Opinion: The End Of An Era: Is The US Petrodollar Under Threat?
by Andrew Topf of Oilprice.com
Recent trade deals and high-level cooperation between Russia and China have set off alarm bells in the West as policymakers and oil and gas executives watch the balance of power in global energy markets shift to the East.
The reasons for the cozier relationship between the two giant powers are, of course, rooted in the Ukraine crisis and subsequent Western sanctions against Russia, combined with China’s need to secure long-term energy supplies. However, a consequence of closer economic ties between Russia and China could also mean the beginning of the end of dominance for the US dollar, and that could have a profound impact on energy markets.
European Council endorses 40% GHG cut by 2030; requests ways to cut transport emissions via efficiency, electrification and renewable fuels
October 24, 2014
On 23 October, leaders of the European Union agreed on the climate and energy policy framework for the EU for the period from 2020 to 2030. During its meeting, the European Council endorsed 4 targets: a binding EU target of at least 40% less greenhouse gas emissions by 2030, compared to 1990; a binding target of at least 27% of renewable energy used at EU level; an energy efficiency increase of at least 27%; and the completion of the EU-internal energy market by reaching an electricity interconnection target of 15% between members states and pushing forward important infrastructure projects.
The Council members also requested further examination by the European Commission on instruments and measures for a comprehensive and technology-neutral approach to reduce emissions and increase energy efficiency in transport, for electric transportation and for the use of renewable energy sources in transport after 2020.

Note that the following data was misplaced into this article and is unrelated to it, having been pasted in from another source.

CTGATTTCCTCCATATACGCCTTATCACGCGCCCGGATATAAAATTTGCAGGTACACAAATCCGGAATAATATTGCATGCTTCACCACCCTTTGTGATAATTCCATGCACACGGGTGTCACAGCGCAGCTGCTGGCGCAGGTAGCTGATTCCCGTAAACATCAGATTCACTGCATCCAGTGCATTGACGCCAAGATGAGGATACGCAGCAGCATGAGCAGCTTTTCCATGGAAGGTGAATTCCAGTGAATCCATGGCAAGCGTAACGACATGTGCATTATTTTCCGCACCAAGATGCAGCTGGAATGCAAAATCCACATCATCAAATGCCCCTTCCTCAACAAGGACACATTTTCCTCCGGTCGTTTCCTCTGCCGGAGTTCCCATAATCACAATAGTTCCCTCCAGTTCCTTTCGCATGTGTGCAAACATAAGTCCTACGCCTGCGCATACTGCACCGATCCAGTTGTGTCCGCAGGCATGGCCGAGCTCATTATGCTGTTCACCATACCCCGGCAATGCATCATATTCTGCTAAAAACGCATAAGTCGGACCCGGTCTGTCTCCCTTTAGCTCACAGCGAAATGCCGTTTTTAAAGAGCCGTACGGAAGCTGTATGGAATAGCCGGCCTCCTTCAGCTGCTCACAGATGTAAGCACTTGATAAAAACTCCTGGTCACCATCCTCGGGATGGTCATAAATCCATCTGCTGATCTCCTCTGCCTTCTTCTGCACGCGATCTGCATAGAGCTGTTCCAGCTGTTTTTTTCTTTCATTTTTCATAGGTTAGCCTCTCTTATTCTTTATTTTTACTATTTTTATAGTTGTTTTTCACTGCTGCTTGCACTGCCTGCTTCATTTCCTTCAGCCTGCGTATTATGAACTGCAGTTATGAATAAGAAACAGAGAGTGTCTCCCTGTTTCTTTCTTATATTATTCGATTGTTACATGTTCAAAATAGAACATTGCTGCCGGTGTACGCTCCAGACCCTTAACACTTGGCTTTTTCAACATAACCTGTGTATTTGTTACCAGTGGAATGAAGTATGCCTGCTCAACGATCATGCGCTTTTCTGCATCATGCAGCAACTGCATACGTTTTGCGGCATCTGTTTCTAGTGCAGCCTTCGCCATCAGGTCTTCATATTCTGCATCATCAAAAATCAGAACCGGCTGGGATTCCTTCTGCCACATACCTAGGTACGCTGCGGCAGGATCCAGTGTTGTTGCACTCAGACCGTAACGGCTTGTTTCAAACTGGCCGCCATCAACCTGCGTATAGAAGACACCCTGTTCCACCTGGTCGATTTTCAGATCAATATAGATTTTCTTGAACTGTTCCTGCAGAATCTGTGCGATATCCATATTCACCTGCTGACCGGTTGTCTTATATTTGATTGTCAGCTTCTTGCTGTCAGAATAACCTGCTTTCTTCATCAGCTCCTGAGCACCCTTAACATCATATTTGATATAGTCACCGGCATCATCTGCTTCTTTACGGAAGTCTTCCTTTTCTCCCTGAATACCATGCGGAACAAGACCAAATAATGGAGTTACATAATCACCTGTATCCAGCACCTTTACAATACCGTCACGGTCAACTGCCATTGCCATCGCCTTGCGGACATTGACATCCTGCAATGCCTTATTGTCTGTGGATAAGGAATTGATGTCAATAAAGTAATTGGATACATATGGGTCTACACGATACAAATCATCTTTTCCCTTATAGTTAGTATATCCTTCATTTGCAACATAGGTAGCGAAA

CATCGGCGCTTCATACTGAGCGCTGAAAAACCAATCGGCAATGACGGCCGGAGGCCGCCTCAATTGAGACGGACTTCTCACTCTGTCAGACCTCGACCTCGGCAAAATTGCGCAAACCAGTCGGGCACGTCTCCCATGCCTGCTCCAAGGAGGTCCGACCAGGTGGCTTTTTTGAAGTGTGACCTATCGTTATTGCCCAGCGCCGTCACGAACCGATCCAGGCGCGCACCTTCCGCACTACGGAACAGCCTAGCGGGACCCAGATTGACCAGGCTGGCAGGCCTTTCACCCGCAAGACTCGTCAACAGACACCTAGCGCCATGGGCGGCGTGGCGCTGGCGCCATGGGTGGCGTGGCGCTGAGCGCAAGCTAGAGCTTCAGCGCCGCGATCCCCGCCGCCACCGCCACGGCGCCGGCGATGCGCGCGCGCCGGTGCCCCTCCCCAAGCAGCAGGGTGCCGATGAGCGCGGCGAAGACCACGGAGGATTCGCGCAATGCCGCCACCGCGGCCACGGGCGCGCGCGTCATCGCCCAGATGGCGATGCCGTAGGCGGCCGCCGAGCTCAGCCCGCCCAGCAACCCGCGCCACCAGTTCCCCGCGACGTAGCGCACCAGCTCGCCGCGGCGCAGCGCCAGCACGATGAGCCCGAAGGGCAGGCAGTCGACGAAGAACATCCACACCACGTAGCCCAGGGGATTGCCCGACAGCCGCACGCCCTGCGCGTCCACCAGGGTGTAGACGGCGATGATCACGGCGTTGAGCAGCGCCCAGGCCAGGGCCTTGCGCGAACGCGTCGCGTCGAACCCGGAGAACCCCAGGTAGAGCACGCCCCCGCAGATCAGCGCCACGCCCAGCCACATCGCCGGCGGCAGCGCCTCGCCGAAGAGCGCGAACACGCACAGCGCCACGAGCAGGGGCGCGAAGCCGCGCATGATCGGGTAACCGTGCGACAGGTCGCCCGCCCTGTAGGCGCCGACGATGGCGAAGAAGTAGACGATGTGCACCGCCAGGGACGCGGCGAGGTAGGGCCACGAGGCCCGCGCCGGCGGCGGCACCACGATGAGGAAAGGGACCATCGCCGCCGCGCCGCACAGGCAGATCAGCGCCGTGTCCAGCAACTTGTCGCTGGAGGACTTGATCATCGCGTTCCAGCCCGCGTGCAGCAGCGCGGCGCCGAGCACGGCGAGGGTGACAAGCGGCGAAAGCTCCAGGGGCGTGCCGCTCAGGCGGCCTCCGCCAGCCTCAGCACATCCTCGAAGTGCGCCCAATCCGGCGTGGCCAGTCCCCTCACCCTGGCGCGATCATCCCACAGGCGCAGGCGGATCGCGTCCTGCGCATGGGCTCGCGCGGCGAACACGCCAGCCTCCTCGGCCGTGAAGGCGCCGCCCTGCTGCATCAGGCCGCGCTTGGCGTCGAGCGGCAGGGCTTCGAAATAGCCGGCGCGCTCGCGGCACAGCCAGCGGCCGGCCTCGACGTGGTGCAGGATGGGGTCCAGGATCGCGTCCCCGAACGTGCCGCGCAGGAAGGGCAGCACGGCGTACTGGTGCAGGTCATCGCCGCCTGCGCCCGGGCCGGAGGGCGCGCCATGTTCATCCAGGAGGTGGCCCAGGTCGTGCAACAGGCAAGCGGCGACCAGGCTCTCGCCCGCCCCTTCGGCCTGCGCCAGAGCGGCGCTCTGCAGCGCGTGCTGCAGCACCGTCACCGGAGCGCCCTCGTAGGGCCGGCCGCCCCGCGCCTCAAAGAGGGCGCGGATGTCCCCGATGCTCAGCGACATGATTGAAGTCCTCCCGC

8 ZEV states announce US ZEV sales top 260,000 units
October 23, 2014
Representatives of an eight-state partnership to develop and to support the market for zero emission vehicles (ZEVs) joined California Air Resources Board Chairman Mary D. Nichols in Diamond Bar, California to announce that sales figures from around the country now show ZEV sales of more than 260,000 vehicles, with the quarter-million mark reached in September.
In October 2013, the 8 states signed a memorandum of understanding to take specific actions to put 3.3 million ZEVS on the roads in their states by 2025 (earlier post); the partners released a ZEV Action Plan in June 2014 (earlier post). Californians have purchased or leased more than 100,000 ZEVs. The other seven states—Connecticut, Maryland, Massachusetts, New York, Oregon, Rhode Island and Vermont—account for more than 135,000 vehicles.
California ARB mods to ZEV regulations for IVMs would result in ~1.9% drop in total ZEV/TZEV units 2018-2025; no impact on air quality requirements
October 20, 2014
Early in September, the California Air Resources Board (ARB) announced it would consider in a 23-24 October meeting amendments to the Zero Emission Vehicle (ZEV) regulation that would modify the requirements for intermediate volume manufacturers (IVMs) selling into the state to allow them more time to come into the market. (Earlier post.)